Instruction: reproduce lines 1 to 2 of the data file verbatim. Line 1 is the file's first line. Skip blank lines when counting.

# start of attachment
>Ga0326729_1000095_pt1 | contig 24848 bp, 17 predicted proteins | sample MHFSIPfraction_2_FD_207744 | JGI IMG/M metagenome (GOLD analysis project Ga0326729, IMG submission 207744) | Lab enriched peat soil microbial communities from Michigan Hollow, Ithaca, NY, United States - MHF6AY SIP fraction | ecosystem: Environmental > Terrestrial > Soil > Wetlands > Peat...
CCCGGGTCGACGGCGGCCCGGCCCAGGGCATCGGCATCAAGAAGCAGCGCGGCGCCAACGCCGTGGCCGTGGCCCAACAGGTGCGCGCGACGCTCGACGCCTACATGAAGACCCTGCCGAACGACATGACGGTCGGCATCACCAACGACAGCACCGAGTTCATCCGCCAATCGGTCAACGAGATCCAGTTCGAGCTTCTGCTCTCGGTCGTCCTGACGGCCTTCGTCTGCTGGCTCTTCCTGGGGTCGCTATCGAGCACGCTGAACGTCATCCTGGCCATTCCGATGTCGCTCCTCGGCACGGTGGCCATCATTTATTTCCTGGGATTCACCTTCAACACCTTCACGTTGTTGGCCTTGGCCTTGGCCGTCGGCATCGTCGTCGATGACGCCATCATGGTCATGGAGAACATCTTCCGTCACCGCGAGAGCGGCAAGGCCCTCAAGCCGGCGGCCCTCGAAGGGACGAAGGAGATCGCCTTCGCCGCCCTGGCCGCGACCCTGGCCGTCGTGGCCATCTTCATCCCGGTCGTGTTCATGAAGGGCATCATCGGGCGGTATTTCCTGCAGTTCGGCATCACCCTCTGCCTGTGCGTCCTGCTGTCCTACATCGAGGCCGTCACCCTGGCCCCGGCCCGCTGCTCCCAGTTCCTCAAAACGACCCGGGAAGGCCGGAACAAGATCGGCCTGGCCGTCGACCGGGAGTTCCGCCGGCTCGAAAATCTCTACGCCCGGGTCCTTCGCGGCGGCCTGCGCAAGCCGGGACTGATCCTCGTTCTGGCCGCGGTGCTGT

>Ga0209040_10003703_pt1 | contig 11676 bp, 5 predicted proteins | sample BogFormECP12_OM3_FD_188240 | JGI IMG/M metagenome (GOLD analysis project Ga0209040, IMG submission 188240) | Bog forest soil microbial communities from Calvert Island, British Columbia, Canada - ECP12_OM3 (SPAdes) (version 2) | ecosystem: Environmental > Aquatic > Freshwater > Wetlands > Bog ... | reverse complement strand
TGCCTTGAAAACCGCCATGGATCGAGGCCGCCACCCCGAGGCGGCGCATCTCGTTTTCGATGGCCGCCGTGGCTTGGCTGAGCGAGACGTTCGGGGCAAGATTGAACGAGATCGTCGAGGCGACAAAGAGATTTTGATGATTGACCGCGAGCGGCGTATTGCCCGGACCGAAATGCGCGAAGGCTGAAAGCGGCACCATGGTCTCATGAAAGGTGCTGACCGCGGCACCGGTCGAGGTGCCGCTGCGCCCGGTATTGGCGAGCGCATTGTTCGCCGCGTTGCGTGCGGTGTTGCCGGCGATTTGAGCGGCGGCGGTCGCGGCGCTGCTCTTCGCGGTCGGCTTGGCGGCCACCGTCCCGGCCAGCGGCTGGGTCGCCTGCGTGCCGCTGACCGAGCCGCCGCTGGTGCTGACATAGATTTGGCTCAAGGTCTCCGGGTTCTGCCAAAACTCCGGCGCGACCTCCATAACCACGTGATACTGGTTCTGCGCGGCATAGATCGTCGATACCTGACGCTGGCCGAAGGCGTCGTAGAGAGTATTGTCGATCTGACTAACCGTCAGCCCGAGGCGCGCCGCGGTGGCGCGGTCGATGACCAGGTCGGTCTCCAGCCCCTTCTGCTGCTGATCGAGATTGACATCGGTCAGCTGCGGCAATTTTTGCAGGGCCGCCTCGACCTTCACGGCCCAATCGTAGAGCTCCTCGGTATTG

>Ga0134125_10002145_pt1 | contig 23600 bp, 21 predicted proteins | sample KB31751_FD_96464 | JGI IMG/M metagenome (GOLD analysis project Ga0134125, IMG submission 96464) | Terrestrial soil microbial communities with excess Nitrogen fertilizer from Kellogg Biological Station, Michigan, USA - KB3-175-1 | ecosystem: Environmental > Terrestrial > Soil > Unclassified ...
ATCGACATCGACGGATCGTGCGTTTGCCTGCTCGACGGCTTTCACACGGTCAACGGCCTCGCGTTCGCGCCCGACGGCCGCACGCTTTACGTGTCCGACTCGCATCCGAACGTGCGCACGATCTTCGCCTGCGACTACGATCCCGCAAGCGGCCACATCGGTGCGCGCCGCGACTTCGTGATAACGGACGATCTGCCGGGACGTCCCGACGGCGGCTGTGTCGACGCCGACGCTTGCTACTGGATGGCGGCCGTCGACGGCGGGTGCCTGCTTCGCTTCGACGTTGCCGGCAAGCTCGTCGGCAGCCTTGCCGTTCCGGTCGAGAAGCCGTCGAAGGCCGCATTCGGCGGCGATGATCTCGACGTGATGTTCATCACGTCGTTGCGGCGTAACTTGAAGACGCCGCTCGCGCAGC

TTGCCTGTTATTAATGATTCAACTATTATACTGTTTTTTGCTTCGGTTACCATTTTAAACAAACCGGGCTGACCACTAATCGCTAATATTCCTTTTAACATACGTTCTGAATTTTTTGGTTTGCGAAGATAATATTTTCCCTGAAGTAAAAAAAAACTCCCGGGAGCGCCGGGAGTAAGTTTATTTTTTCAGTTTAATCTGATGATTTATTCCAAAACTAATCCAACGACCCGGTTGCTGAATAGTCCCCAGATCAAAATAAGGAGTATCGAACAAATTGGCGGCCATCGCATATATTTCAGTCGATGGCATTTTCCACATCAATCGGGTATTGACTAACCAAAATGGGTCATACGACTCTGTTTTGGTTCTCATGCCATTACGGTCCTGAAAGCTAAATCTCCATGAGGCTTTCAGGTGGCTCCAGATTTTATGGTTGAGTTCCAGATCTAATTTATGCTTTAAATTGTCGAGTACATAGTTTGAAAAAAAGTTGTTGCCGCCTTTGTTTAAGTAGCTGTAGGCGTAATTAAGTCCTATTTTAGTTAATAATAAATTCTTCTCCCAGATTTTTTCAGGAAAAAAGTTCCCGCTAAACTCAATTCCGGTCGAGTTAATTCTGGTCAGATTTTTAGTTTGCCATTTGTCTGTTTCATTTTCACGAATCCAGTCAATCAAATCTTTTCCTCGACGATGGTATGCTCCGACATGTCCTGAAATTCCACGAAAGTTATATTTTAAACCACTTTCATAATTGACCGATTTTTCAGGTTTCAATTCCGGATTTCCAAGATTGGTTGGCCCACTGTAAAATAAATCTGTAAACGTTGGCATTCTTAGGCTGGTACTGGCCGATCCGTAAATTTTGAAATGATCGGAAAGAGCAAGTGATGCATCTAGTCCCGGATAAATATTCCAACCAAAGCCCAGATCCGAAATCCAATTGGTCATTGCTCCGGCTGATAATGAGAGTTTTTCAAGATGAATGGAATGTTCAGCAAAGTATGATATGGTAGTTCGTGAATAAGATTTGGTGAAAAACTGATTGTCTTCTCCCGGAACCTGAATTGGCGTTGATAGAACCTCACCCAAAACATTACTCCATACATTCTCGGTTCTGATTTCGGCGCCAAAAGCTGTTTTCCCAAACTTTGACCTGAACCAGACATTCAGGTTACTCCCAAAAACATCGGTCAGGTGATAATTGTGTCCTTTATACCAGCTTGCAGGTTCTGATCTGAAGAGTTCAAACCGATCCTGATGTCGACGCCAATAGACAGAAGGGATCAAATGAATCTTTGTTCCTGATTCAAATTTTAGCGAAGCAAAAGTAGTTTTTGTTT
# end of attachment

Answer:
>Ga0326729_1000095_pt1 | contig 24848 bp, 17 predicted proteins | sample MHFSIPfraction_2_FD_207744 | JGI IMG/M metagenome (GOLD analysis project Ga0326729, IMG submission 207744) | Lab enriched peat soil microbial communities from Michigan Hollow, Ithaca, NY, United States - MHF6AY SIP fraction | ecosystem: Environmental > Terrestrial > Soil > Wetlands > Peat...
CCCGGGTCGACGGCGGCCCGGCCCAGGGCATCGGCATCAAGAAGCAGCGCGGCGCCAACGCCGTGGCCGTGGCCCAACAGGTGCGCGCGACGCTCGACGCCTACATGAAGACCCTGCCGAACGACATGACGGTCGGCATCACCAACGACAGCACCGAGTTCATCCGCCAATCGGTCAACGAGATCCAGTTCGAGCTTCTGCTCTCGGTCGTCCTGACGGCCTTCGTCTGCTGGCTCTTCCTGGGGTCGCTATCGAGCACGCTGAACGTCATCCTGGCCATTCCGATGTCGCTCCTCGGCACGGTGGCCATCATTTATTTCCTGGGATTCACCTTCAACACCTTCACGTTGTTGGCCTTGGCCTTGGCCGTCGGCATCGTCGTCGATGACGCCATCATGGTCATGGAGAACATCTTCCGTCACCGCGAGAGCGGCAAGGCCCTCAAGCCGGCGGCCCTCGAAGGGACGAAGGAGATCGCCTTCGCCGCCCTGGCCGCGACCCTGGCCGTCGTGGCCATCTTCATCCCGGTCGTGTTCATGAAGGGCATCATCGGGCGGTATTTCCTGCAGTTCGGCATCACCCTCTGCCTGTGCGTCCTGCTGTCCTACATCGAGGCCGTCACCCTGGCCCCGGCCCGCTGCTCCCAGTTCCTCAAAACGACCCGGGAAGGCCGGAACAAGATCGGCCTGGCCGTCGACCGGGAGTTCCGCCGGCTCGAAAATCTCTACGCCCGGGTCCTTCGCGGCGGCCTGCGCAAGCCGGGACTGATCCTCGTTCTGGCCGCGGTGCTGT